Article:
Avbob, a 102–year-old funeral home, has roped in 11 mobile mortuaries in preparation for the unknown – ahead of the Covid-19 peak.
“We are the largest funeral home in South Africa. We are more than 100 years old and, with experience, we have dealt with many pandemics,” Gauteng’s area manager for Funeral Services Vusi Dladla told News24 on Wednesday.
“For now, there is no sign of panic. What we are currently doing is back up – we are preparing ourselves for the worst. There is no panic at this point in time,” he added.
The funeral home has distributed mobile mortuaries in Gauteng, Limpopo, Western Cape and the Eastern Cape, while two are still in the manufacturing process.
The mobile mortuary can take up to 30 bodies and the law requires that a Covid-19 funeral be conducted within three days, according to the funeral home.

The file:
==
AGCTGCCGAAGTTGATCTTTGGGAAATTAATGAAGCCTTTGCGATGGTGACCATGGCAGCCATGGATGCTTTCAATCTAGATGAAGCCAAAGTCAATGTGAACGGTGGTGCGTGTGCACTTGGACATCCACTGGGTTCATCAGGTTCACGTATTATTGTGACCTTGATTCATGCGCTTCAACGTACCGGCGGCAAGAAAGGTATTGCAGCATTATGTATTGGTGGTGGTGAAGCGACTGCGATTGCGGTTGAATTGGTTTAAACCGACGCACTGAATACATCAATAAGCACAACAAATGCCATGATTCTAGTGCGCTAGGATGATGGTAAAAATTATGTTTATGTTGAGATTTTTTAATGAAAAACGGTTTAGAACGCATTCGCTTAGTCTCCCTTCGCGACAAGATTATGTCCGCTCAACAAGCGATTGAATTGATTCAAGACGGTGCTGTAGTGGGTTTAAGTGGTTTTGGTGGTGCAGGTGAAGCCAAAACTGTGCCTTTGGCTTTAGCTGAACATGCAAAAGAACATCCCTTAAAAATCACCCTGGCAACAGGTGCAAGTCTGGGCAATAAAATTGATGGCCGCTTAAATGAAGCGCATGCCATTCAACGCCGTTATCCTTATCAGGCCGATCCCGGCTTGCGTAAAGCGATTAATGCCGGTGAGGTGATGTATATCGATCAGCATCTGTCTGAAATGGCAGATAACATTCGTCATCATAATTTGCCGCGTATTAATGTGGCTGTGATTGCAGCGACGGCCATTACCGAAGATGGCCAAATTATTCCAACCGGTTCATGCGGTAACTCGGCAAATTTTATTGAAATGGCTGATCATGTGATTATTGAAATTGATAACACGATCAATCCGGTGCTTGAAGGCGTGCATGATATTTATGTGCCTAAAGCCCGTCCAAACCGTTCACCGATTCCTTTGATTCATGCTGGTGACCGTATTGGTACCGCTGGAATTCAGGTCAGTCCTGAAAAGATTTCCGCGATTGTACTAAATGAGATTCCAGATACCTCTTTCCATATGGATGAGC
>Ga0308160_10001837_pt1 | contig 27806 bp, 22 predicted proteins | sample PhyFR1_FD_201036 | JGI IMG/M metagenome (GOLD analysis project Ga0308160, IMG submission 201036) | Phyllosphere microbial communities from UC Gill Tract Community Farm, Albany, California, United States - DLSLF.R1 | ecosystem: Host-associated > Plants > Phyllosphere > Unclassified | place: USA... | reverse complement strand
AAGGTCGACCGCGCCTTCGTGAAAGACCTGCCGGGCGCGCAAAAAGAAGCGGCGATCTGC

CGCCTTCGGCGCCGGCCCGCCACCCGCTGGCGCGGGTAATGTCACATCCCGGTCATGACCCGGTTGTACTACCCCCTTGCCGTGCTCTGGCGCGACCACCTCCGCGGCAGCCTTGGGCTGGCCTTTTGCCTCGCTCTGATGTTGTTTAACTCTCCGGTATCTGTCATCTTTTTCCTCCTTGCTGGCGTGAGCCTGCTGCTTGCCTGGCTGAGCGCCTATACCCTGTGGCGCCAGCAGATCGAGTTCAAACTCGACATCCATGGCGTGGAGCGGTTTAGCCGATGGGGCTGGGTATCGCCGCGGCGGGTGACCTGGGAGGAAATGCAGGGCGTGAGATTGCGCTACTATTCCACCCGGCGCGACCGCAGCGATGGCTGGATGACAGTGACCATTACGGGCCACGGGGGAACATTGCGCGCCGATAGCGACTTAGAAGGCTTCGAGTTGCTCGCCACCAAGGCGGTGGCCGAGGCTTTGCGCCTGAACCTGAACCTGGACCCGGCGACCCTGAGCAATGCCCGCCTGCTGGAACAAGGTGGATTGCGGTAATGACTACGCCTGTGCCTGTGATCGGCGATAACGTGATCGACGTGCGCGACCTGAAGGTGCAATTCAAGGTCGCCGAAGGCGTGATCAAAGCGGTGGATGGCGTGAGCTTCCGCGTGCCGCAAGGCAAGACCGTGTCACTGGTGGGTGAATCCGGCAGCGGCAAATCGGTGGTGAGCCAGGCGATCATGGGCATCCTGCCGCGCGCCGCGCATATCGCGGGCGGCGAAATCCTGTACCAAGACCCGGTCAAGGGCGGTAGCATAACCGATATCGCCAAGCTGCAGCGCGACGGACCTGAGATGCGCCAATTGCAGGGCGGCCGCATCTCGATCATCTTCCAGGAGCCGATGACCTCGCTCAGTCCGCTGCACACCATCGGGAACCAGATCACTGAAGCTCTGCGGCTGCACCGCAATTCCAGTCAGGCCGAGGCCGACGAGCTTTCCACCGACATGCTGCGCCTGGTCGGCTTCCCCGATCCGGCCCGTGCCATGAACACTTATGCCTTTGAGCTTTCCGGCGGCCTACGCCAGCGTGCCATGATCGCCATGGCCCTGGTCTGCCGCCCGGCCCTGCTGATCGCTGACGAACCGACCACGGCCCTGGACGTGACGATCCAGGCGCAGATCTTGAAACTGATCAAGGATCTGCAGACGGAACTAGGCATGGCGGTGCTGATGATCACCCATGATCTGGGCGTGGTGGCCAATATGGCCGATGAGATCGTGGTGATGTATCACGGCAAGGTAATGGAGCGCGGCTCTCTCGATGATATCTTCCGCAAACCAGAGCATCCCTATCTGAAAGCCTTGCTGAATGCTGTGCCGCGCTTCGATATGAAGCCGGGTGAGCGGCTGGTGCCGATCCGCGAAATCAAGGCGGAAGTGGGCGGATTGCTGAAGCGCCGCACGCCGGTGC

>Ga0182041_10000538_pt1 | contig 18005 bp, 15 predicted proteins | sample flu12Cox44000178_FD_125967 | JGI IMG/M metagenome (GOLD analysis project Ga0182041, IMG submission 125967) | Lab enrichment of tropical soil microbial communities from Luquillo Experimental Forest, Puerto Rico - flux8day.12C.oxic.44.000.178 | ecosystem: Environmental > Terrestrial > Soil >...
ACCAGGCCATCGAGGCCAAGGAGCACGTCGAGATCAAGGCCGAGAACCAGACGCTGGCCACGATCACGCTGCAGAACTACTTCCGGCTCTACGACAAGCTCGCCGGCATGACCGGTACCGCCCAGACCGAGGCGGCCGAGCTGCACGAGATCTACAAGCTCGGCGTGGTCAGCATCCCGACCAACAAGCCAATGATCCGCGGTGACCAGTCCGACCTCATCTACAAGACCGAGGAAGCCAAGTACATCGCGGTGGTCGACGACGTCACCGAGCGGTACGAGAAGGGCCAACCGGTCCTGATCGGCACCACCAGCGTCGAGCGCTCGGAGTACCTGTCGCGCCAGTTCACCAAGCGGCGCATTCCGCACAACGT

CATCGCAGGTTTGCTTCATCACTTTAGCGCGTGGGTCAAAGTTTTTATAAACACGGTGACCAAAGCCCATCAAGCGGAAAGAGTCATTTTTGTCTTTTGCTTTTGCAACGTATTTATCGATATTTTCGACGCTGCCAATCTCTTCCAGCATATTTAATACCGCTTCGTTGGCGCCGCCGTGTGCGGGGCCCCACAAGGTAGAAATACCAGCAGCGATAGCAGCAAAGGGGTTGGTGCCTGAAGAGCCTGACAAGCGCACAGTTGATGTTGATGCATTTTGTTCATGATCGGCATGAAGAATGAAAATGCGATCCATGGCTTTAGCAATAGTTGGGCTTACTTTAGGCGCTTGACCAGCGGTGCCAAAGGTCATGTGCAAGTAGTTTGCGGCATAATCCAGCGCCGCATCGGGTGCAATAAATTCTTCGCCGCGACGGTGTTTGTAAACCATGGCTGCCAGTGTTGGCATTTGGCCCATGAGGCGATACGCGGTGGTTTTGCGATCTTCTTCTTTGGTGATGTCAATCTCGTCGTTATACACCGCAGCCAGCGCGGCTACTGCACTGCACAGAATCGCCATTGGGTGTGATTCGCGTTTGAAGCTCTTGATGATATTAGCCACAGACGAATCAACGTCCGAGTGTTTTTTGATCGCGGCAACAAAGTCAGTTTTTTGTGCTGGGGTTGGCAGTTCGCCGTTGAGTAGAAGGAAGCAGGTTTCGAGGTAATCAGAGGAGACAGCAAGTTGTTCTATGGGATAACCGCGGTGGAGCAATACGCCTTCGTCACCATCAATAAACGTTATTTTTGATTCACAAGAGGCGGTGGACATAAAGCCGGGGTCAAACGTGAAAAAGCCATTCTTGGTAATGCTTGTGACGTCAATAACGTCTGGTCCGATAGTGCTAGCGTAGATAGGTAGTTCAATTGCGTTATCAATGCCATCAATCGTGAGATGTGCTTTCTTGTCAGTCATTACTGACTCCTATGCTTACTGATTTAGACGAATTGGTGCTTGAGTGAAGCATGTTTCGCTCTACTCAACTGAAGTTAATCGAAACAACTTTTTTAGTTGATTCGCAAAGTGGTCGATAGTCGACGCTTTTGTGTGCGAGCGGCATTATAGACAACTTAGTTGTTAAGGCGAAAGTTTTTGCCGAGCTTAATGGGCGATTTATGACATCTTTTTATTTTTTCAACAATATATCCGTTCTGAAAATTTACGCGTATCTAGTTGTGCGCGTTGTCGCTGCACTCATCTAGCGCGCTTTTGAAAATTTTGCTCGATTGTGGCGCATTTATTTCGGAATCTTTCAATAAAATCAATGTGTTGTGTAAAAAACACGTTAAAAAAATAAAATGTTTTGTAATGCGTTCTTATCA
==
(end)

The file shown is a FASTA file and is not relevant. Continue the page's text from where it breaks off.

“There is dignity in these mortuaries; it is a storage in our premises to preserve the body, in terms of the washing and dressing, that process is done in the private space. The dignity is there,” Dladla added.
This comes as the country has breached 5 000 Covid-19 related deaths nationally.
As of Wednesday, 23 July, the country had 394 948 cases and 5 940 deaths.
According to Avbob, 5 000 is not a large figure. The funeral home has seen higher mortality rates in other pandemics experienced in the country in the past.
“In 2005, when we had the HIV/Aids pandemic, there was a significant spike in the number of deaths at the time and we were able to manage the production that came through 2020.
“We are at a point of [not knowing] what is going to happen, but we are preparing for what possibly may come,” he explained.
Avbob’s spokesperson Marius du Plessis added that, currently, the supply outweighs the demand – but “it would be foolish not to prepare for the expected spike”.
“We have decided that we need to be prepared for a spike in certain areas, for that reason we created these mobile mortuaries, a shipping container that has been converted into a mortuary and can be transported via road.
“It would be foolish not to be prepared for the expected spike, but right now the supply outweighs the demand,” he said.